It hits you when you come around the corner - a field of sunflowers stretching out on a rolling paddock, all facing the sun.
Some of them unfurled, some of them dizzyingly tall, and flecked with grasshoppers and other critters.
It's a rare sight in the district, but the family who owns the paddock is inviting the community to come down and check it out, and bring a sunflower (Helianthus annuus) or two home with them.
The Britt family planted the seeds in November, and "we didn't know what was going to happen", according to Laiken Britt.
"We thought we'll throw one bag in and see what happens - and they all grew.
"The bag had 200,000 seeds in it and it looks like most of them germinated.
"We thought it's a bit of fun for people who live in town."
On Saturday, from 10am at the Britt's farm in Dunnstown, the gates will be thrown open for a chance to take a photo, pick some sunflowers, and get lost in the stalks.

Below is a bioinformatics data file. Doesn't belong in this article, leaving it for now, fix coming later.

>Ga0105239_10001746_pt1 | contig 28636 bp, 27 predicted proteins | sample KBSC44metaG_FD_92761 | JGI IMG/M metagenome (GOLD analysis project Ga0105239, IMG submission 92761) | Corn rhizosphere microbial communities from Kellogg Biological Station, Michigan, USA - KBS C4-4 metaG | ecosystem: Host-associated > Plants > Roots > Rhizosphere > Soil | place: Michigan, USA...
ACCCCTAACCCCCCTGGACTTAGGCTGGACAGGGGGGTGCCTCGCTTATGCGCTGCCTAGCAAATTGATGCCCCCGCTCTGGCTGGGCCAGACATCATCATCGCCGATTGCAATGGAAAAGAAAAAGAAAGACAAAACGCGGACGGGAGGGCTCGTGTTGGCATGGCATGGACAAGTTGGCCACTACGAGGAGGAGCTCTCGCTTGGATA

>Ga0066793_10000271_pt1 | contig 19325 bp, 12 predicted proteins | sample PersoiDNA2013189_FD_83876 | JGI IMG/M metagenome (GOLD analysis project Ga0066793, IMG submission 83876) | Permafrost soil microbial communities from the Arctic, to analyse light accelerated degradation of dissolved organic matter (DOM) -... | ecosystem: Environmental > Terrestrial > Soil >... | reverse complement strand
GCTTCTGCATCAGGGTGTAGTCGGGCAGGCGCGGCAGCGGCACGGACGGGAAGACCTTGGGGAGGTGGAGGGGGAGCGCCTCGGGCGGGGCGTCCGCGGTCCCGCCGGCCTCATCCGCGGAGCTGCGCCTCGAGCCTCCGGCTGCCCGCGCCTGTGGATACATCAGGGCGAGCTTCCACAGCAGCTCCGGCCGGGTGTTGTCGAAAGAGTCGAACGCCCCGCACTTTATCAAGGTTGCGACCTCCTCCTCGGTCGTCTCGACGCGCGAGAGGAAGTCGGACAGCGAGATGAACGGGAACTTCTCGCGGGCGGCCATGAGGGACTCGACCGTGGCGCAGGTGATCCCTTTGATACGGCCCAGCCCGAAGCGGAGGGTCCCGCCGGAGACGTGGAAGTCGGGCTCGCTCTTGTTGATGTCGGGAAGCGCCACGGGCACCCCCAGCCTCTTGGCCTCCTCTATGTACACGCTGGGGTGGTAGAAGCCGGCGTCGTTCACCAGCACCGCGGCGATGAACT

The tallest ones are at least eight feet high, and there are thousands.
Ms Britt's husband Karl was recently part of a hay run to fire-affected communities in Omeo, East Gippsland - she said it was a positive thing to do for the community after so much tragedy.
"It puts a smile on everyone's face," Ms Britt said.
"Come down, get a photo, and your kids can run around."
The property is south of Dunnstown, with an access gate at the corner of Ditchfield Road - there will be sunflowers marking how to get there from the main road
Entry on Saturday, February 29, is $5, with one free sunflower, and additional sunflowers are $2 each.
Gates open at 10am and close about 4pm.
Ms Britt said there will be food available, but no toilet facilities, and the paddock is slightly difficult to access.
"If you have secateurs or clippers, bring them," she added - the stalks are much tougher than they look.
More details are available on the Pick your own sunflowers Facebook page.
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